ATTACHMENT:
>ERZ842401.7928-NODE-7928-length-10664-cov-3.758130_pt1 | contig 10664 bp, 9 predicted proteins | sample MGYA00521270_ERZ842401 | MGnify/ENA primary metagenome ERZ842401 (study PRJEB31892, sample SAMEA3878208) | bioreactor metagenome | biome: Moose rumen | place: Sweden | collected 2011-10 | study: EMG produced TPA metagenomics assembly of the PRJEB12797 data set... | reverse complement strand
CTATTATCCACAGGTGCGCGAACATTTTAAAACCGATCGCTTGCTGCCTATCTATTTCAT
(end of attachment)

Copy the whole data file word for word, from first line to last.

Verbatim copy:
>ERZ842401.7928-NODE-7928-length-10664-cov-3.758130_pt1 | contig 10664 bp, 9 predicted proteins | sample MGYA00521270_ERZ842401 | MGnify/ENA primary metagenome ERZ842401 (study PRJEB31892, sample SAMEA3878208) | bioreactor metagenome | biome: Moose rumen | place: Sweden | collected 2011-10 | study: EMG produced TPA metagenomics assembly of the PRJEB12797 data set... | reverse complement strand
CTATTATCCACAGGTGCGCGAACATTTTAAAACCGATCGCTTGCTGCCTATCTATTTCAT